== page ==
Challenge the children to create a sun reflector to catch the sun.
Early Learning Goal links
- Understanding the World ELG: Past and Present
- Understanding the World ELG: People, Culture and Communities
- Understanding the World ELG: The Natural World
- Expressive Arts and Design ELG: Creating with Materials
Download the progression document which includes statements from Development Matters (birth to age five) and the relevant ELGs in full for the sun catcher provocation here.
STEM vocabulary to introduce
Sun, shine, light, travel, reflect, shiny, bright, smooth, metallic, flat, mirrored, waterproof.
What to do
Tell the children that they are going to be meteorologists. You could show them the meteorologist poster. They will be curious about which materials reflect the sun and will observe what happens when the sun shines on different materials.
Put an example sun reflector, photograph or our sun catcher provocation and your materials out for the children to use. This could be in your creative area or on a table by itself.
Explain to the children that light from the sun bounces or reflects off shiny materials into our eyes. You could demonstrate this by shining a torch on a mirror and reflecting this onto a wall, floor or ceiling.
Challenge the children to create a sun reflector with a shiny body and shiny streamers to catch the sun, as well as a string to hang it up.
Questions to ask to support and extend learning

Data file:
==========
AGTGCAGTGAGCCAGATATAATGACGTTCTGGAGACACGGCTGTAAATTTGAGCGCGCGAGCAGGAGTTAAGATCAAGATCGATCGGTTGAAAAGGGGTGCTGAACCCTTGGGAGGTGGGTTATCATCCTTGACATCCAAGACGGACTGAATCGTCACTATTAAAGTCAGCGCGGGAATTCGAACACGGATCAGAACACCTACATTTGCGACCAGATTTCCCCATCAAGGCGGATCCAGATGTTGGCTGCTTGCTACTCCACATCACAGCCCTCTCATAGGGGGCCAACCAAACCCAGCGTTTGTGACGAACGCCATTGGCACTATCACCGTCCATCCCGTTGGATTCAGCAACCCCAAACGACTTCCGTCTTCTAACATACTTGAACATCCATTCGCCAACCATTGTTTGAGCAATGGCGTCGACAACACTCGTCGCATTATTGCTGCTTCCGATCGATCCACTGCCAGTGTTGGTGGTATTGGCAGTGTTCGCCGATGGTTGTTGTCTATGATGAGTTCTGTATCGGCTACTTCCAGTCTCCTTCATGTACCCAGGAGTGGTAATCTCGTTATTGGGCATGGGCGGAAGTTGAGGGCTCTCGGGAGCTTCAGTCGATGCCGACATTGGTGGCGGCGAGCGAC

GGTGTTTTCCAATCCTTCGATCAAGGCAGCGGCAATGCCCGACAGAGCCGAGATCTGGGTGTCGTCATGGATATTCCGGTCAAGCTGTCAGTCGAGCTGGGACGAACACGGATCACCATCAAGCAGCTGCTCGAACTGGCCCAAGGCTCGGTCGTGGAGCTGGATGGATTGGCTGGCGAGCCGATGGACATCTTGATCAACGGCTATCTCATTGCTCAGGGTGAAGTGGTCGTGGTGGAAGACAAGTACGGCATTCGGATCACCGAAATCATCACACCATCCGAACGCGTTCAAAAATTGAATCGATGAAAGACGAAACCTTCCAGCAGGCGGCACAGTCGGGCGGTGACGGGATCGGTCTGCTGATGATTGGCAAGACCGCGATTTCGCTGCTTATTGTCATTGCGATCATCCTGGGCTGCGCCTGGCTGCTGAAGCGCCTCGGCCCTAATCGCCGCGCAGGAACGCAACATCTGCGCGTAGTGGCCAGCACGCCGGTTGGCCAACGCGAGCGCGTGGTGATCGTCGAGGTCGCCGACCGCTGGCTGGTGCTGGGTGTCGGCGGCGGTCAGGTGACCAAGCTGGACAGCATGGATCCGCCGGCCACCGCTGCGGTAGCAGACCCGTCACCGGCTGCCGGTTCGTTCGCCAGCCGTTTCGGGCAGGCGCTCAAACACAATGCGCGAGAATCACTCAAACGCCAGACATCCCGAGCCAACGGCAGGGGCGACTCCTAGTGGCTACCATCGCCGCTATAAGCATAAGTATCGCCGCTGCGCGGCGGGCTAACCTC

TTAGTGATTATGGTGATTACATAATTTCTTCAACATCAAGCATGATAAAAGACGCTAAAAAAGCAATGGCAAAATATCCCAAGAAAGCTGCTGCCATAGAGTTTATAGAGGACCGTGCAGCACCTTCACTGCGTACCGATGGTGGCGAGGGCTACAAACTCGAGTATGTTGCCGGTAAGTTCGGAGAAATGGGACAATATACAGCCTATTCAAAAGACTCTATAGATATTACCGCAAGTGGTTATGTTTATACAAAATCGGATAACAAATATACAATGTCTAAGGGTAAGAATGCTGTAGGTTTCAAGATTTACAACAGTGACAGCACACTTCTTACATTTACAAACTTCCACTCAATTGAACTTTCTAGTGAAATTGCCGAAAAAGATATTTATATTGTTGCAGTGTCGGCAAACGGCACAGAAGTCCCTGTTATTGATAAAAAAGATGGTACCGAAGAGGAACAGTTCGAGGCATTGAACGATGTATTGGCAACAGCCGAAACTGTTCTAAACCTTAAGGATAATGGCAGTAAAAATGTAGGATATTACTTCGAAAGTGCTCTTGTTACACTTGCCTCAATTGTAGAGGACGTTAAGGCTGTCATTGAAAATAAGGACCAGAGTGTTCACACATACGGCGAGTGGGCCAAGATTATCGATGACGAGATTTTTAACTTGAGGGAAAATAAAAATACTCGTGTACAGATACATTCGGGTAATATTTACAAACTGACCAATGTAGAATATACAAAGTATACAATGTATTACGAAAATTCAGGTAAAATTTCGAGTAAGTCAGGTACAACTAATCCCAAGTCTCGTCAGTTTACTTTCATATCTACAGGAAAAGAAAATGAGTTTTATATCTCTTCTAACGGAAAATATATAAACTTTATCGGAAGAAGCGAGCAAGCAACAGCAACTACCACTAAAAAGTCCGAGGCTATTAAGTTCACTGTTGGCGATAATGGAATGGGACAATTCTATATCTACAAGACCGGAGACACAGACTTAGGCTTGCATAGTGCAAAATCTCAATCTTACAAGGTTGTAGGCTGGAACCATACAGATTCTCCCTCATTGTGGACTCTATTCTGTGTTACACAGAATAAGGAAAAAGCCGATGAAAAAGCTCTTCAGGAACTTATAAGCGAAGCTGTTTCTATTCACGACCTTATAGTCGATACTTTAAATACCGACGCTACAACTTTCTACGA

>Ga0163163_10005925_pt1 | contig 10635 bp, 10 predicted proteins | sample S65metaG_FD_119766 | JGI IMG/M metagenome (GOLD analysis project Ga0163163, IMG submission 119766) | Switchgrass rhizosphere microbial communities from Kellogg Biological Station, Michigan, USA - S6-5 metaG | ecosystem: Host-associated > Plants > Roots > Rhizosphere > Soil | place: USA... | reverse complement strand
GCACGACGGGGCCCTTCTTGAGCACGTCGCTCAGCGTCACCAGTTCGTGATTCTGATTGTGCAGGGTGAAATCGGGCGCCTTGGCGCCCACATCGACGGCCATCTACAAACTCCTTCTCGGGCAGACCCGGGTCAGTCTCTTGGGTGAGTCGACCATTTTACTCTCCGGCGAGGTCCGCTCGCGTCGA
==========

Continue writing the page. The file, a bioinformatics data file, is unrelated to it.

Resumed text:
While building and preparing:
- Which materials are the shiniest?
- What do you think makes things shine?
- Do you think one big, smooth shiny surface or lots of little shiny bits are best?
- What will you choose to make your body? How about your tail?
- How will you attach your string?
- Are all of the materials you used waterproof? Will you be able to hang it outside?
- Why does it need to be waterproof?
- Have you made it as shiny as you can?
- Do you think your materials will reflect the sun?
Positioning the sun catcher:
- Where do you think we should hang it so it will reflect the most sun?
- Why do you think we should put it there?
Observing the sun reflectors:
- Which were the best materials for reflecting the sun?
- What would you add to your sun reflector to make it even shinier?
- Does it reflect more sun in the morning or afternoon?
- Does it reflect more sun when it is windy or calm?
- Does it reflect the sun on rainy or dull days or just on sunny days?
Other things to try
Model how to make tin foil spirals by rolling up foil and then wrapping it around your hand.
Other things to try
Remember to refer to the children as meteorologists and praise them for using the attributes. You could say things like:
“Well done, you have been curious about objects that reflect the sun…”
“You have been like a meteorologist and observed which materials reflect the sun the best…”
The science of sun catching
We have put together some useful information about the science of sun catching to accompany this activity. Don’t worry this is for your information only and to help you answer any questions children may have. We don’t expect you to explain this to the children in your setting!
Why are some materials shiny?
Light comes from a source such as the sun or a light bulb and travels in a straight line. When light hits an object, it bounces off it or is reflected and enters our eyes. This is how we see. Some materials are better at reflecting light that others, such as mirrors or metallic materials. It is the reflection of light that makes them look shiny.
What you’ll need
- Example sun catcher, photograph or our sun catcher provocation
- Something shiny and waterproof to make the main body of the sun reflector such as a foil container or a CD
- Shiny, waterproof materials such as foil, glitter, tinsel, washed yoghurt lids, sweet wrappers or sequin waste…
- The meteorologist poster
10 minutes or so.Meteorologist poster